“The life, my dear friend, is the art of meeting people.”
A wonderful event just occurred. Czech words from seventy years ago were read aloud in my writing room. It happened because I read a fortuitous article in the Orlando Sentinel newspaper reporting that the Rotary Club in our College Park neighborhood was about to host a Group Study Exchange (GSE) with Czechs and Slovaks visiting Central Florida as guests of local Rotarians. As an international organization of business and professional leaders, Rotarians are well known for coming together to create positive, lasting change in their communities and the world. For over 100 years, their shared global passion for service has helped them accomplish remarkable things.
I tracked down Rotarian contact Pam Potenza and told her of a treasure trove of 400 WWII letters written by seventy-eight (mostly Czech) writers that are housed under my safekeeping just down the street from where the Rotary holds their meetings at the Tap Room Restaurant at Dubsdread. Beginning in mid-1939, the letter writers corresponded with my Czech dad as he traversed the earth through five continents after escaping his Nazi-occupied homeland. While he found refuge in China for a year and half, he wrote and received amazing letters from friends and relatives that draw you in with intimate details of everyday life that create a vivid picture of the larger ramifications of the catastrophe of war.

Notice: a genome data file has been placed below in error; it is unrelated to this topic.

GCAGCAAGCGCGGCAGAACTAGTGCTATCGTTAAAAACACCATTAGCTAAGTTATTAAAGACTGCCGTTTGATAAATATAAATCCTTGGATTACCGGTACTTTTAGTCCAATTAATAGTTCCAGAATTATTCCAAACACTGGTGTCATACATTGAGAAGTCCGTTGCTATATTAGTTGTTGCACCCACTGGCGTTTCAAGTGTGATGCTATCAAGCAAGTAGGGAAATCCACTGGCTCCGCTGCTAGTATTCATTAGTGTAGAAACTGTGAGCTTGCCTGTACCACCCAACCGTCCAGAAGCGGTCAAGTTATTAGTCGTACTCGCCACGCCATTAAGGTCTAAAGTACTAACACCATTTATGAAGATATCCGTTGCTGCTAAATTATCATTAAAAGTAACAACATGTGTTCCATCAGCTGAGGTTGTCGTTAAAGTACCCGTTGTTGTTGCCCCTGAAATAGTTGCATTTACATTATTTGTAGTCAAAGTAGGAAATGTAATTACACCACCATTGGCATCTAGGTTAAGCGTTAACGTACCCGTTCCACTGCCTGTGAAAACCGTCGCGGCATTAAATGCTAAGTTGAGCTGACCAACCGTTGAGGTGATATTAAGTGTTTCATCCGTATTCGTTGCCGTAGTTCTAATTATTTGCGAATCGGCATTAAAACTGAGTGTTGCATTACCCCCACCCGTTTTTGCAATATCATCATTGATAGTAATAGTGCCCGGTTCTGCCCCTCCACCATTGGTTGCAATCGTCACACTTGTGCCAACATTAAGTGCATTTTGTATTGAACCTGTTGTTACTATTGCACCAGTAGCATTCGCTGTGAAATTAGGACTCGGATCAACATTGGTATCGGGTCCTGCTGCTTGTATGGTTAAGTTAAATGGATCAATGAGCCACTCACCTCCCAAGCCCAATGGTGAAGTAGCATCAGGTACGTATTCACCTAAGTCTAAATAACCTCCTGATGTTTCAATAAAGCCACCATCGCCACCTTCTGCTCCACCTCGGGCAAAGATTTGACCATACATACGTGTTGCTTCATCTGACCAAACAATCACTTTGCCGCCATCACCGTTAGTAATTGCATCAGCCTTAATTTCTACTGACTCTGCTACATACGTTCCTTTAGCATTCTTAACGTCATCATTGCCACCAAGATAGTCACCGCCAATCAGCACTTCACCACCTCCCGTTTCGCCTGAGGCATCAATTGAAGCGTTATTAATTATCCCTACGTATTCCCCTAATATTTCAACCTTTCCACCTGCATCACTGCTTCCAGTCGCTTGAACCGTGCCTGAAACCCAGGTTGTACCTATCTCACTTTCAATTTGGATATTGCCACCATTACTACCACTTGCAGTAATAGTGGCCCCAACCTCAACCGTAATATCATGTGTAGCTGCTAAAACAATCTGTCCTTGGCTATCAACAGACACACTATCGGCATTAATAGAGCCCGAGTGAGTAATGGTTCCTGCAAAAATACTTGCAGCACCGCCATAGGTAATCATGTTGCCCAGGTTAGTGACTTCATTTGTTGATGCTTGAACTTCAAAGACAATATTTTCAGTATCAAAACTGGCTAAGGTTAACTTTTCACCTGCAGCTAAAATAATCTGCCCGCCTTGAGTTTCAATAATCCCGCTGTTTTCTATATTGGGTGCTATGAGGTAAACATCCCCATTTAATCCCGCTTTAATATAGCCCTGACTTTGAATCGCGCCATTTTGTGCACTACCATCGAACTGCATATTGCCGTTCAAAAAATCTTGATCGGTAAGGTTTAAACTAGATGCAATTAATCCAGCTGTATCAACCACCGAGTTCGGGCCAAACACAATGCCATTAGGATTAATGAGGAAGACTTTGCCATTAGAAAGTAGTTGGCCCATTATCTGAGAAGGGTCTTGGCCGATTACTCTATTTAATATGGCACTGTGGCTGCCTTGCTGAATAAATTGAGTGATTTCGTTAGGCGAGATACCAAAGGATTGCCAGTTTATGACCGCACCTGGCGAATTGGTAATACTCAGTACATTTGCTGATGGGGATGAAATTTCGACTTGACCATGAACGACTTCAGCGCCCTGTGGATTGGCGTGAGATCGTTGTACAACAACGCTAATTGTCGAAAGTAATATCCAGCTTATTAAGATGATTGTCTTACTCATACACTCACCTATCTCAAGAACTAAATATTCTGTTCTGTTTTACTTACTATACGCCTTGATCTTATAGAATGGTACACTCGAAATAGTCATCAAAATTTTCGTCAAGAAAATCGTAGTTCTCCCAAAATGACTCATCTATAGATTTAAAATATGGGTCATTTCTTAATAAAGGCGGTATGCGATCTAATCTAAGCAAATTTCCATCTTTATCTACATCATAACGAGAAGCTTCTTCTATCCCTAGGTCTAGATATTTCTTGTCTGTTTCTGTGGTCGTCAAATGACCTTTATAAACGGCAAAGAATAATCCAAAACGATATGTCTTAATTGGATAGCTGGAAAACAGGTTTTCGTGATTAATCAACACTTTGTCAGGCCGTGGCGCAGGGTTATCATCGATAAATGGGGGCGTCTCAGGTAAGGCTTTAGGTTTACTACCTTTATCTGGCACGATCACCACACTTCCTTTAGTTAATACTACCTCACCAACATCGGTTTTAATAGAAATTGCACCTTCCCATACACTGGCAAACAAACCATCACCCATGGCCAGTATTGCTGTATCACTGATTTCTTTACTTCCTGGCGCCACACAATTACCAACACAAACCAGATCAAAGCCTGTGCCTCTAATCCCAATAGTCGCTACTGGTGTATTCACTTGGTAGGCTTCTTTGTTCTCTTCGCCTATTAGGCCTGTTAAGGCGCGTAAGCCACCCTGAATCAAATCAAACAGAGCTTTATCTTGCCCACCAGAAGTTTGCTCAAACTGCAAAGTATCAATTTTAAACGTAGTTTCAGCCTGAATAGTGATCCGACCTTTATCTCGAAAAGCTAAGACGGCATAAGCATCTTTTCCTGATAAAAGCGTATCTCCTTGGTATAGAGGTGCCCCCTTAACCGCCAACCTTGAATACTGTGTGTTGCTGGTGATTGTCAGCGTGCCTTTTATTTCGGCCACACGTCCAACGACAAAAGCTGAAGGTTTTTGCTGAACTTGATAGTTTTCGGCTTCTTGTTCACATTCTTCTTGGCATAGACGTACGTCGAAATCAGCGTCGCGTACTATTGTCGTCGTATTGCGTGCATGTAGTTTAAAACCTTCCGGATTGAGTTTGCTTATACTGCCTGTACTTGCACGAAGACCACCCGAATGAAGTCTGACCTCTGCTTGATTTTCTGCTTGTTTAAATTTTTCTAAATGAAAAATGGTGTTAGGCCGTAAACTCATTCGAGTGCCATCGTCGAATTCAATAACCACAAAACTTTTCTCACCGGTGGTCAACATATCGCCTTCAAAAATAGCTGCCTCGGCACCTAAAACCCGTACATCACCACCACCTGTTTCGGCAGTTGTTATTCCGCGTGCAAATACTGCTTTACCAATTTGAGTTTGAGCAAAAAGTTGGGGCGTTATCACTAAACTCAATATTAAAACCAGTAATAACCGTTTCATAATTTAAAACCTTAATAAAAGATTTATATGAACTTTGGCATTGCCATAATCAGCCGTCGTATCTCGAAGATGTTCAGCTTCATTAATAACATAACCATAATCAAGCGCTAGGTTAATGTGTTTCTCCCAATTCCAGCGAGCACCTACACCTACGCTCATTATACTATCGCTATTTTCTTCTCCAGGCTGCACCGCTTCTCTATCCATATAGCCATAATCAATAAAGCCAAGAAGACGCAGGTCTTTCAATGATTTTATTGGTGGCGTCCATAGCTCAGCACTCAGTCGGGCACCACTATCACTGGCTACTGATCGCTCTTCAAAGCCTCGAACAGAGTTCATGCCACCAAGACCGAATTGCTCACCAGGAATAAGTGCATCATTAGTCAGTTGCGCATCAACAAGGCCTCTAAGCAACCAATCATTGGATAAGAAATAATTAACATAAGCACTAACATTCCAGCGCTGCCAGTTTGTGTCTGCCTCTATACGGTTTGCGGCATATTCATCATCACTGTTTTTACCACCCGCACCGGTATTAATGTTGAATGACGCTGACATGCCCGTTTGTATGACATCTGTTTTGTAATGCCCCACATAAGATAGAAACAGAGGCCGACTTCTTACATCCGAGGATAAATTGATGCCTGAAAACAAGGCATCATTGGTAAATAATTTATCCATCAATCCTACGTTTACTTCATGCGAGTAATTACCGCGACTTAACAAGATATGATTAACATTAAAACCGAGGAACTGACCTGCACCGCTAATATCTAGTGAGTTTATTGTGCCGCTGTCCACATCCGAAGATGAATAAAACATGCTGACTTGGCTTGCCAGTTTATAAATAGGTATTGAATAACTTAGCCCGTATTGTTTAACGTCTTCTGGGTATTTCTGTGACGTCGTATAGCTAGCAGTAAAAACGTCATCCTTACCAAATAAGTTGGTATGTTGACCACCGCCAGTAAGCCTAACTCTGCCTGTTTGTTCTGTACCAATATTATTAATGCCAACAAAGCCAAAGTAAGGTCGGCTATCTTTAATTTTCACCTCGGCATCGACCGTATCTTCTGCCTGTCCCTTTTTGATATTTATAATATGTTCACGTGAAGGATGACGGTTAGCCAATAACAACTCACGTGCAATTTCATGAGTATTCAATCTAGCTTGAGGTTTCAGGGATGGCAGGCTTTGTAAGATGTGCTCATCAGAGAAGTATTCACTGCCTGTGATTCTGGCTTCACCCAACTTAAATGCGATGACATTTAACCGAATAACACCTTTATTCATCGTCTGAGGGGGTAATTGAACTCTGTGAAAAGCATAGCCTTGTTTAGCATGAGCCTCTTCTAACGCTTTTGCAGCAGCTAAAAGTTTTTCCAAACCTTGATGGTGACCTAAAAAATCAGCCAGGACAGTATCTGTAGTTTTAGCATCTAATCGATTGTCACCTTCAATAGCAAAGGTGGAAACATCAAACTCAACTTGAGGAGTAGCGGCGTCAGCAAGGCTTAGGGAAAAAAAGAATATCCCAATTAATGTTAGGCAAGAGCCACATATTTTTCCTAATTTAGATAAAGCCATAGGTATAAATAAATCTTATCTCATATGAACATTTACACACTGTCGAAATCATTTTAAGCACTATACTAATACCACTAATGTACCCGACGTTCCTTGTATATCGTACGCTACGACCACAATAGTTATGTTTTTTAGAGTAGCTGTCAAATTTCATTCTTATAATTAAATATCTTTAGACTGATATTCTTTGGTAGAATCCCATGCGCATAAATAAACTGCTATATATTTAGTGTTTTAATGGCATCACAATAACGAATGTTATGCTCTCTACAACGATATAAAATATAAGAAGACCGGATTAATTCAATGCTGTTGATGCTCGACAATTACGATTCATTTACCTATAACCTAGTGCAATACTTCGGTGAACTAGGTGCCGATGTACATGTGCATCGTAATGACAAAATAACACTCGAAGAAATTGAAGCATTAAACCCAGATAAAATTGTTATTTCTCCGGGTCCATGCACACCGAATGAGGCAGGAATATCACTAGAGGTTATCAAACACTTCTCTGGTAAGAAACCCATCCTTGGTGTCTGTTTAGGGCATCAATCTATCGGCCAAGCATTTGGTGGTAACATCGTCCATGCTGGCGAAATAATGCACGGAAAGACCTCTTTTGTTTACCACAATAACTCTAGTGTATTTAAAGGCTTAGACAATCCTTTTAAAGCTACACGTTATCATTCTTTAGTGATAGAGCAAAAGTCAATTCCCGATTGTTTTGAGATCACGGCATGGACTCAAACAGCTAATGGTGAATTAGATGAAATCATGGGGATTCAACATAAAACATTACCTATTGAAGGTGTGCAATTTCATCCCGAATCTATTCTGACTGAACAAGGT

In the autumn of 1940 in Peking (Beijing), China, he met and fell instantly in love with my mom, born in China of American missionaries. Forced during the war to travel the world looking for a safe home, they finally settled in Melbourne, Florida where my father served as a compassionate family doctor. Discovered in old Chinese boxes after my parents died in 2000, I had the letters translated in 2008. I knew the Rotary’s Czech and Slovak delegation would find them interesting. After all, they involve real Czechoslovak people pouring their hearts out from wherever they were during WWII – Great Britain, France, China, Czech-occupied lands, Palestine, Sweden, Ecuador, and America. Their words describe the circumstances they found themselves – against their will and beyond their control.
There were a few watershed events that led to my father’s successful escape from the Nazis. One included a representative in 1939 of the Bata Company, a prosperous Czechoslovak shoe manufacturing company with 100,000 worldwide employees. He provided my father a letter stating that he was employed by the Bata Company in their Singapore office. He was not. My dad had, however, worked for Bata one summer while attending Prague’s Charles University medical school. The Bata letter was provided with full knowledge why my dad desperately needed it and of the danger it held for Bata Company if discovered by the Nazis that they had collaborated.
Without that important document, my father would not have been able to complete his Nazi-required emigration papers. He would have been trapped and because of his Jewish heritage, most likely perished with his parents and forty-two other relatives lost in the Holocaust.